Where the Peacocks Sing: A Palace, a Prince, and the Search for Home

By the time Alison Gee established herself as a Hong Kong-based entertainment journalist, she'd traveled more than halfway around the world from her Los Angeles roots and her big, chaotic Chinese-American family, but her glamorous expatriate life seemed to be missing something. She'd have to travel a bit more before she found it in a decaying family estate in northern India.

Where the Peacocks Sing is Alison Singh Gee's memoir of her unexpected romance with fellow journalist Ajay Singh--a relationship that began over e-mail, flourished when he moved from Delhi to Hong Kong to be with her and was challenged almost from the beginning by cultural and socioeconomic differences. As a child, Alison had read about and dreamed of Indian palaces and royalty; she was stunned to learn that Ajay actually was Indian royalty. When he took her to visit his family's beloved, decrepit hundred-room palace at Mokimpur, however, she may have been even more stunned to discover both how much the lives of modern Indian royalty have changed from those books she read as a girl and how slowly some things about Indian life change at all.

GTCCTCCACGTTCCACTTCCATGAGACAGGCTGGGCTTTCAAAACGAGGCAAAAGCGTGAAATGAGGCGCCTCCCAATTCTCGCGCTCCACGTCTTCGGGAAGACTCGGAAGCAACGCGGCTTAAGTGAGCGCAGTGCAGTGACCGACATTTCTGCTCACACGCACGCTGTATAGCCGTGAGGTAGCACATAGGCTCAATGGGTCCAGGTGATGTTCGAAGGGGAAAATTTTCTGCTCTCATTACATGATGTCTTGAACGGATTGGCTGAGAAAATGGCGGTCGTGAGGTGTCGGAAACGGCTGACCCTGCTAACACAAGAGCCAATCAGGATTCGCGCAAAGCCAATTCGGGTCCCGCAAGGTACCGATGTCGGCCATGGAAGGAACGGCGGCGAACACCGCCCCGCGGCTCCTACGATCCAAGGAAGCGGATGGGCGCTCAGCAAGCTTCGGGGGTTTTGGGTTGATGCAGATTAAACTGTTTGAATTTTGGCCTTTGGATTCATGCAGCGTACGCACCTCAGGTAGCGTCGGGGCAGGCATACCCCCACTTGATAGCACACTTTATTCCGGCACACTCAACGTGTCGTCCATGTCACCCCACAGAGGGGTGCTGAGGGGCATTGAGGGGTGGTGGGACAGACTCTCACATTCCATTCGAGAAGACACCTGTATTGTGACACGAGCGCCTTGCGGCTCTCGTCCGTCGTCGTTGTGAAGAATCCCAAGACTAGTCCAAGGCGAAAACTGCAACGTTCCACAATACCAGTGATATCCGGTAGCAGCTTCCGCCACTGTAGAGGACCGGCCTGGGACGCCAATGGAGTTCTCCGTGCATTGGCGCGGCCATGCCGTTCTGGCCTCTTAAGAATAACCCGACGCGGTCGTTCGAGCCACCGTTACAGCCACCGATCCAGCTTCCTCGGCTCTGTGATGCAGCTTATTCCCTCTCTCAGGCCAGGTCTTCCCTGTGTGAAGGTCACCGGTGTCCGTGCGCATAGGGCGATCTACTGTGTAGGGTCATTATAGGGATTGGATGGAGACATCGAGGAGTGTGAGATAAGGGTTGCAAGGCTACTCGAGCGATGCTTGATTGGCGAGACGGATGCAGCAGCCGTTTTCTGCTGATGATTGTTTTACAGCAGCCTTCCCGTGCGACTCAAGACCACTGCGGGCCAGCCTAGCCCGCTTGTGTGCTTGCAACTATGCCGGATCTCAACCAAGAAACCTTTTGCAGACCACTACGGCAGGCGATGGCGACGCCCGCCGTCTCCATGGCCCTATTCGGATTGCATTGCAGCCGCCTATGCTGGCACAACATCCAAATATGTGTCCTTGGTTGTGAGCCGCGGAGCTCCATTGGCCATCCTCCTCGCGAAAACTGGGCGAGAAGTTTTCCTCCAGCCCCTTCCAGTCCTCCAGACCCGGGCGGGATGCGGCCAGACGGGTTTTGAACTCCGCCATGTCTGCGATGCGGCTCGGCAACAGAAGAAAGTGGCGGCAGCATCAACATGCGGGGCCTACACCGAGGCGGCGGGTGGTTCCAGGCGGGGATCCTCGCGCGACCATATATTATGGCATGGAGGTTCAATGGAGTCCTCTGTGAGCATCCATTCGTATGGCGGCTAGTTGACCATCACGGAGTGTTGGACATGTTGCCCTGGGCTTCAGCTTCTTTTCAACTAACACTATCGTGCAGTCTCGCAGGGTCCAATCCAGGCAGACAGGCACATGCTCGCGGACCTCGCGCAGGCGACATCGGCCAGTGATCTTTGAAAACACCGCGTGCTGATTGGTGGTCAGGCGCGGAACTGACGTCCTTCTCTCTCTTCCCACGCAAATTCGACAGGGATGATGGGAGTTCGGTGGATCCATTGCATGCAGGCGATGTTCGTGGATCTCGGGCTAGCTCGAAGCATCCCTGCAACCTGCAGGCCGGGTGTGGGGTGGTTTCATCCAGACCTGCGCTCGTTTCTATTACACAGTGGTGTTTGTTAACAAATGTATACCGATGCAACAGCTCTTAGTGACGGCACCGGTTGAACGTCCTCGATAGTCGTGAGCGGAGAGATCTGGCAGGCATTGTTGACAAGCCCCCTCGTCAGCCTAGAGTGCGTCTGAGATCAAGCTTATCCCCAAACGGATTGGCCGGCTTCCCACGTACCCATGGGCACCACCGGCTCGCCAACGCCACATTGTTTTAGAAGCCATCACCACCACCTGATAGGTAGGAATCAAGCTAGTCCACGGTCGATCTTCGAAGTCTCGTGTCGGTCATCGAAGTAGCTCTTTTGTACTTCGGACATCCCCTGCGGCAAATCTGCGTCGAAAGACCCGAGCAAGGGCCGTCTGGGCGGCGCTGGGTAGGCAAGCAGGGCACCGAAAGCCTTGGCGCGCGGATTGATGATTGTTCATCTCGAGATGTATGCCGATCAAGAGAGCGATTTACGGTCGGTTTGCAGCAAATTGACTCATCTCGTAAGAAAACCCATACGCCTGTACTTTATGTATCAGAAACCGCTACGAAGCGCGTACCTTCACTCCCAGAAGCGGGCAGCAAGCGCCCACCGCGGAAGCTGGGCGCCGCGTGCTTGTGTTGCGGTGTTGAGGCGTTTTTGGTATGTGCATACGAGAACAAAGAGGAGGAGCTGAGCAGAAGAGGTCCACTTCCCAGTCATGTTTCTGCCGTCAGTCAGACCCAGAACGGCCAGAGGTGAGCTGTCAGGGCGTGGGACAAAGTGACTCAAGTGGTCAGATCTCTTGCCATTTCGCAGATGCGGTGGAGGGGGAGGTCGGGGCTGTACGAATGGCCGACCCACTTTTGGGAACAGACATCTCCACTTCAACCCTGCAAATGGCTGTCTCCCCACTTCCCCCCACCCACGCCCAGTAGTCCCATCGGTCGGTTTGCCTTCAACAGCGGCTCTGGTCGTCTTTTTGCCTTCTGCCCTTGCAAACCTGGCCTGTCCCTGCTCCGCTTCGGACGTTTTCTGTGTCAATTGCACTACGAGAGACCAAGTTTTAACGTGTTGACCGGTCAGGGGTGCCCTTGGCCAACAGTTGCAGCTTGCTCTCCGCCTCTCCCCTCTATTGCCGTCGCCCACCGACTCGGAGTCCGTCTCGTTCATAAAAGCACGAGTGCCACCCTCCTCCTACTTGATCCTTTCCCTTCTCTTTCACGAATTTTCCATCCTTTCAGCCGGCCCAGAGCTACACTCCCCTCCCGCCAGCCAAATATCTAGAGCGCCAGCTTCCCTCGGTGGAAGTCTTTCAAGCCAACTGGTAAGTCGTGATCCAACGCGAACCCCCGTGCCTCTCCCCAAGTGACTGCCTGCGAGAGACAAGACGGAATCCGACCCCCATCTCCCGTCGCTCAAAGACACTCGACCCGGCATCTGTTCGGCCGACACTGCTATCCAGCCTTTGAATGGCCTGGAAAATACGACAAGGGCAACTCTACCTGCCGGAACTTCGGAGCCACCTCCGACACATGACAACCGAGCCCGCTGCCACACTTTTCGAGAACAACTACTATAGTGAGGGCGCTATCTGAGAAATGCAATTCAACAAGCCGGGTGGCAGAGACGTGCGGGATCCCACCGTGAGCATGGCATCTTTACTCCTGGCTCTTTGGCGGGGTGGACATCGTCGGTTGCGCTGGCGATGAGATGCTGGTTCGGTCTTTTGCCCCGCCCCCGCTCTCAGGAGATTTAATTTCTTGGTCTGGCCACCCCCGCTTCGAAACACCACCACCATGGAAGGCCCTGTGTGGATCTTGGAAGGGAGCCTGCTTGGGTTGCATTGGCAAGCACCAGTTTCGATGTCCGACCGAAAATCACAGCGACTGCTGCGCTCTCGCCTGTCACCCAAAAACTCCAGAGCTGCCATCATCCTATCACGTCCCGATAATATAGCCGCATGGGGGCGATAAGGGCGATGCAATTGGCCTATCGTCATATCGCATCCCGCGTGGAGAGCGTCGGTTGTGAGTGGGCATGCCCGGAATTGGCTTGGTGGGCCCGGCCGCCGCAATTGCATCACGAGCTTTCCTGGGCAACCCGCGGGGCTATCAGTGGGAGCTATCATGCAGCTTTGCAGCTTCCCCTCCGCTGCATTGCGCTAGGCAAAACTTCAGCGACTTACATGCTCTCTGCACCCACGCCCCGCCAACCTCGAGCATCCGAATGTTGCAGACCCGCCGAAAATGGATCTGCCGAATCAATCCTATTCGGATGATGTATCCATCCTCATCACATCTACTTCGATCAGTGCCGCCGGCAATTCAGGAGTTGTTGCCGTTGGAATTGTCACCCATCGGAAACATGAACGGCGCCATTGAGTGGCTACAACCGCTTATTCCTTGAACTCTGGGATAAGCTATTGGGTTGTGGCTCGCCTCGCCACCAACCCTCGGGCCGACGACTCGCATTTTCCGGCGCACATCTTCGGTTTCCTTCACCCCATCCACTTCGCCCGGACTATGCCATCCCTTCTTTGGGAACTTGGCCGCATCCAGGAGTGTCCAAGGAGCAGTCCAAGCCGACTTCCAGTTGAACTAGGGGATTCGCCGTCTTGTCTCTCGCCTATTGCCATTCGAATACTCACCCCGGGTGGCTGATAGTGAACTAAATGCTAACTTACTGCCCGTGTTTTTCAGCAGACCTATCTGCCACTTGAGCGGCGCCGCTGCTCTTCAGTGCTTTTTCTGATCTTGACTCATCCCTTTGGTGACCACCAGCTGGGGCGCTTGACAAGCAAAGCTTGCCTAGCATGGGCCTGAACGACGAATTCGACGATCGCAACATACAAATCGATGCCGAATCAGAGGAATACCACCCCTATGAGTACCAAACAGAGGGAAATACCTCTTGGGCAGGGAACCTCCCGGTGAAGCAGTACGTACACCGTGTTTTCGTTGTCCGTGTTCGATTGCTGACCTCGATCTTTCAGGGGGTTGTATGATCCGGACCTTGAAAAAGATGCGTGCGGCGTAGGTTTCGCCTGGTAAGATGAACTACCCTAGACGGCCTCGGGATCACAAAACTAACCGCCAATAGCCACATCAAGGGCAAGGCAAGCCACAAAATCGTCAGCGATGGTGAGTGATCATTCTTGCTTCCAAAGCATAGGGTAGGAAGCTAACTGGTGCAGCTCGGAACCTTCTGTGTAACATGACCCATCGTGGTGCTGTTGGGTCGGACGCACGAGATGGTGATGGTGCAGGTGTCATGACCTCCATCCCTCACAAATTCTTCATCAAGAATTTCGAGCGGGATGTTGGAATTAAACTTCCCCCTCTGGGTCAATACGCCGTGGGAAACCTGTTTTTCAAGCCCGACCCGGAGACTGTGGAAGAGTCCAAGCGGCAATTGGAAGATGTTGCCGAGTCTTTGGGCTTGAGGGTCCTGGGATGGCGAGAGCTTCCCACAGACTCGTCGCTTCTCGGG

While its settings are exotic, Singh Gee's experiences of finding one's place within the family and the world at large are near-universal. Where the Peacocks Sing is a charming memoir with cross-genre appeal to fans of multicultural literature and women's fiction. --Florinda Pendley Vasquez, blogger at The 3 R's Blog: Reading, 'Riting, and Random

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